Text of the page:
Alpha dogs don’t bite; Alderman players say ‘Thank you, coach’
Alpha dogs don’t bite - A symmetry of sadness I want to share. My brother Tom died Nov. 28. His last days were spent in a hospital bed in the family room that was a garage when I lived there. Susan and I walked into the room filled with children and grandchildren. One of the girls said, ”Poppy, your brother is here.” Big Tom gave a thumbs-up and everyone in the room gasped. It was a sign he was still with us. Susan leaned close to his ear and said, “Thank you.” Thank you to the Big Guy, a teacher-coach and lineman for life for being such a great person. On Monday, I got a call at 7 a.m. from Bill Lorah, who along with Ralph Karl just got off speaker phone with coach Jim Alderman, wife Kathy and daughter Abby in Florida. Alderman was home hospice grounded; a priest was there giving last rites. To use a football metaphor, it’s an inside trap play – pancreas, liver and heart – no way you’re kicking Alderman out of the game if he sees you coming. Bill said, “We just wanted him to know how much he means to us back here at Cape. We wanted to say, ‘Thank you.’” Kathy told the boys from the 1979 state championship team, “Coach just gave a thumbs-up!”
Power of personality - It’s safe to say all sports teams reflect the projected personality of the head coach. And it can’t be faked. Athletes understand authenticity, and if you ain’t got it, then you ain’t got them either. Coach Jim Alderman was unapologetically authentic, roaring through football practices and games, and in the hallways and classrooms. Young men across the spectrum of colors, attitudes and accomplishments were attracted to Alderman. Jim would bark in anyone’s face. He had a deep staff who went to work for him: Lou Norbeck, Bob Cassady, Rob Schroeder, Bill Collick, Steve Wolak and Dan Cook. Everyone brought expertise to the program and was given the opportunity to use it. Alderman was impulsive; he might stop at a field hockey game on his way to practice and let his coaches get stretching started. He became an environmentalist working with the Inland Bays. I wouldn’t know an estuary from a dromedary, but coach Jim would tell me all about the back bays. I once interrupted, “If there is something I’m less interested in than baby turtles, I haven’t found it yet.” He would remind me I was a hybrid “between a smartass and a horse’s ass.” Big bark, big heart and soft bite, hard-headed like a Chesapeake Bay retriever. A Cape Legend whose image should be lag-bolted onto the Legends Stadium Fieldhouse.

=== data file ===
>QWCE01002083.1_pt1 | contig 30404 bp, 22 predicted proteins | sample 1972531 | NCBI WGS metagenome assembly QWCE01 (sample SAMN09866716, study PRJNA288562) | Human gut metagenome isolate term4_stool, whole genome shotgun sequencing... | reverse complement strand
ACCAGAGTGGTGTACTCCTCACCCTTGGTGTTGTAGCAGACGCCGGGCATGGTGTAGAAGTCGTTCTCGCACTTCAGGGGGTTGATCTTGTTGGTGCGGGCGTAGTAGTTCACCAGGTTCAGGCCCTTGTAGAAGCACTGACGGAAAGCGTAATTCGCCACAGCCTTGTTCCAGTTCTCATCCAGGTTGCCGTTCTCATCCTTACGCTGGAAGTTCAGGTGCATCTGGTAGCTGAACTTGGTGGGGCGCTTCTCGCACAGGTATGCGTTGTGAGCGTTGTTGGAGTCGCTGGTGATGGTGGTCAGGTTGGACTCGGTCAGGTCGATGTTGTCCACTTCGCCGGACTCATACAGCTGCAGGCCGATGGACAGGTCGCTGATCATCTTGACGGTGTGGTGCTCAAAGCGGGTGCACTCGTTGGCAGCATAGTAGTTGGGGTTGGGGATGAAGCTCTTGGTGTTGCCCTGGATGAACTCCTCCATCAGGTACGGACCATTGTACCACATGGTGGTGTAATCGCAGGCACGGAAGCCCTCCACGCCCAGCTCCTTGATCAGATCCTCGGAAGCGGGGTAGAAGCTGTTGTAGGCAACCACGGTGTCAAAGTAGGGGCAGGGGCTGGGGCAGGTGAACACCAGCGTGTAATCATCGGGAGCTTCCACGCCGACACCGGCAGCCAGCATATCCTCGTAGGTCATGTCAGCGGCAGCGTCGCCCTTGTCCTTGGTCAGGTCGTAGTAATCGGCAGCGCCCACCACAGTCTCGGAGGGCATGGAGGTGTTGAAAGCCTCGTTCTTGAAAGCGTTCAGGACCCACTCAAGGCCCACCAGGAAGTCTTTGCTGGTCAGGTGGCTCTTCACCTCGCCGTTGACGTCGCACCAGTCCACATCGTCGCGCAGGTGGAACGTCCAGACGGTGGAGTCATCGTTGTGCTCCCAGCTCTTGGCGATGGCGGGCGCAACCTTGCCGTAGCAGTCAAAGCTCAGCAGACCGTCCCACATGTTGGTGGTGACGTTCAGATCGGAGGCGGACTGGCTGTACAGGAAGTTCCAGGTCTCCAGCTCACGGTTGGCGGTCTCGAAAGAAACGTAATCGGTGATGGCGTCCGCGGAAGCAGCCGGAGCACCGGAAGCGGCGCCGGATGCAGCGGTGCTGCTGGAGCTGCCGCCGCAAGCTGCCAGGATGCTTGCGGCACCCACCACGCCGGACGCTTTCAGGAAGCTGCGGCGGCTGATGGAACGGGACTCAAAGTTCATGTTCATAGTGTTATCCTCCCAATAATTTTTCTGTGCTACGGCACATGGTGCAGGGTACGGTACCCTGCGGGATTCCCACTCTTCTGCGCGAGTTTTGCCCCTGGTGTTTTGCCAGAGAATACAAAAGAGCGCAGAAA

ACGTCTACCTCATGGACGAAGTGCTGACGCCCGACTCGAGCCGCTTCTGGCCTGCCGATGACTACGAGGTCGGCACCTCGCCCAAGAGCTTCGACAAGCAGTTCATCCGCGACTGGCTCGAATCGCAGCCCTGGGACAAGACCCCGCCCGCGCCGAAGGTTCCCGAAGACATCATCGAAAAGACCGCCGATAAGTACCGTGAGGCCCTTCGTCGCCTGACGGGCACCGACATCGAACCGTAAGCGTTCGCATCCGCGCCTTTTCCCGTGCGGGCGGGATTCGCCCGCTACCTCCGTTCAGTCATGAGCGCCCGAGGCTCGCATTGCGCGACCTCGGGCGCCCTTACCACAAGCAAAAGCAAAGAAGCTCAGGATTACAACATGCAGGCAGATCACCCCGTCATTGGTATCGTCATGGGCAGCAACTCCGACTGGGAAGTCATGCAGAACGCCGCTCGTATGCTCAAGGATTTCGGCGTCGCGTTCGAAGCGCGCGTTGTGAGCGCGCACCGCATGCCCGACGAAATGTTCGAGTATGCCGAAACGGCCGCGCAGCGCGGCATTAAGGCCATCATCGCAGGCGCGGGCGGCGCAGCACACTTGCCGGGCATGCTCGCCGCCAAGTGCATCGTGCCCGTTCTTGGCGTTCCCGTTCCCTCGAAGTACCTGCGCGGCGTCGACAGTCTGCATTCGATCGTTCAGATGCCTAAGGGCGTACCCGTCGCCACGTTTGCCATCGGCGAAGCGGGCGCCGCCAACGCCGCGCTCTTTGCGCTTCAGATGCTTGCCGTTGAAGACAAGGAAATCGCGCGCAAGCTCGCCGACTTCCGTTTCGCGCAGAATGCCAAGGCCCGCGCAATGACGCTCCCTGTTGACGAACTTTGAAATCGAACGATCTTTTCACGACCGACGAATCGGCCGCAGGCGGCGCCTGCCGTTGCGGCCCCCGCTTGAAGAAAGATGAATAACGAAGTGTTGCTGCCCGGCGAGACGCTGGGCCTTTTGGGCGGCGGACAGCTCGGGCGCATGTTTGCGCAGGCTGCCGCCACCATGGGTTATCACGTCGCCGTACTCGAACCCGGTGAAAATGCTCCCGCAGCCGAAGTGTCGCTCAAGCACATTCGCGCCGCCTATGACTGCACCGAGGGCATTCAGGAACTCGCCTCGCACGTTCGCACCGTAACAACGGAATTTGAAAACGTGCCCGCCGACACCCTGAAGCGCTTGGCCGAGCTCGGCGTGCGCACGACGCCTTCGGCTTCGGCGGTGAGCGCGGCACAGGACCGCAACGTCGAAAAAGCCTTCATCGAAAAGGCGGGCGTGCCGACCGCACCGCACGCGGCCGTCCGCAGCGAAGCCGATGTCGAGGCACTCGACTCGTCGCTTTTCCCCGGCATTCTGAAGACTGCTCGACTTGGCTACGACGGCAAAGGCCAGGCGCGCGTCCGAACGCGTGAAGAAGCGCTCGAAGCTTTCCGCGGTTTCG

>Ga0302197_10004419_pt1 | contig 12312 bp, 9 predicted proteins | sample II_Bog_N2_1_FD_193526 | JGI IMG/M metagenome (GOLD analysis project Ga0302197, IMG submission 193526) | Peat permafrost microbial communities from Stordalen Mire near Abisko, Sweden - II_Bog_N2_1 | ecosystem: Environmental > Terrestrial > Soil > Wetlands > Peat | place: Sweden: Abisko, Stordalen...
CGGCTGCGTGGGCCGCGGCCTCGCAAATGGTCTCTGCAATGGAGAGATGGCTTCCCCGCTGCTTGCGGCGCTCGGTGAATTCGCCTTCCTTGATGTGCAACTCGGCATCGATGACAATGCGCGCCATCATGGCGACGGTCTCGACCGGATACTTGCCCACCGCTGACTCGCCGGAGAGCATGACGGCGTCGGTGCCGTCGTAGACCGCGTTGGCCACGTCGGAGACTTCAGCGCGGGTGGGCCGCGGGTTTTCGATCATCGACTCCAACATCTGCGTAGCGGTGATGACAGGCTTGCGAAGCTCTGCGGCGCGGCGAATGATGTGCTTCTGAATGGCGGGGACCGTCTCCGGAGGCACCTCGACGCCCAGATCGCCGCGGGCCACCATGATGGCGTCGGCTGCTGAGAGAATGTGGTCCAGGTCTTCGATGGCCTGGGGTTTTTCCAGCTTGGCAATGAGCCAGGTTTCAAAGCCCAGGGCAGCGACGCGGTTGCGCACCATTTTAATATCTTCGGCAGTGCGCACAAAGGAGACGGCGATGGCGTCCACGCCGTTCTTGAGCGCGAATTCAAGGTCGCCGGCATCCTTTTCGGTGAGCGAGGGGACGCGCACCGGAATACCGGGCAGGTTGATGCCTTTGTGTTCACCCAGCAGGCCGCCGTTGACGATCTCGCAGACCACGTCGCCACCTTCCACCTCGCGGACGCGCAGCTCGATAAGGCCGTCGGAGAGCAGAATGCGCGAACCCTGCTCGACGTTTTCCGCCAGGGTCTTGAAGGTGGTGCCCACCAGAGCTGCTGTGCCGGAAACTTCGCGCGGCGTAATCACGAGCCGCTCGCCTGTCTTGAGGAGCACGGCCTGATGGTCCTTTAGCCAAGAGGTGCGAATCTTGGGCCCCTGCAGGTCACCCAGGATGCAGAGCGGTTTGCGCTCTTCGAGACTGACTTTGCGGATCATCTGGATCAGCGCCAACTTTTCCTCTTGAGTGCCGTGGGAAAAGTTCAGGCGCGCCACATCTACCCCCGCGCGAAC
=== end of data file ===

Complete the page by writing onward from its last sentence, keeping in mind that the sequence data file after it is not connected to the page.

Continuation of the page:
Mixed messages - Human psychology is easy to understand. When you are stuck inside a web of mixed messages, just choose the one you like the best. I read of Delaware youth teams going out of state to compete in tournaments or playing on teams from other states that are less restrictive than Delaware. I also read that that colleges in the Division III Centennial Athletic Conference have decided not to play fall sports in 2020. Member schools include Bryn Mawr, Dickinson, Franklin and Marshall, Gettysburg, Haverford, Johns Hopkins, Muhlenberg, Swarthmore, Ursinus and Washington College. Cape graduates affected include hockey players Darby Klopp (F&M), Anna Harrington (Washington College) and Anna Stancofski (Swarthmore). Patrick Tkach plays football at Muhlenberg. On Wednesday, the Ivy League also announced cancellation of fall sports.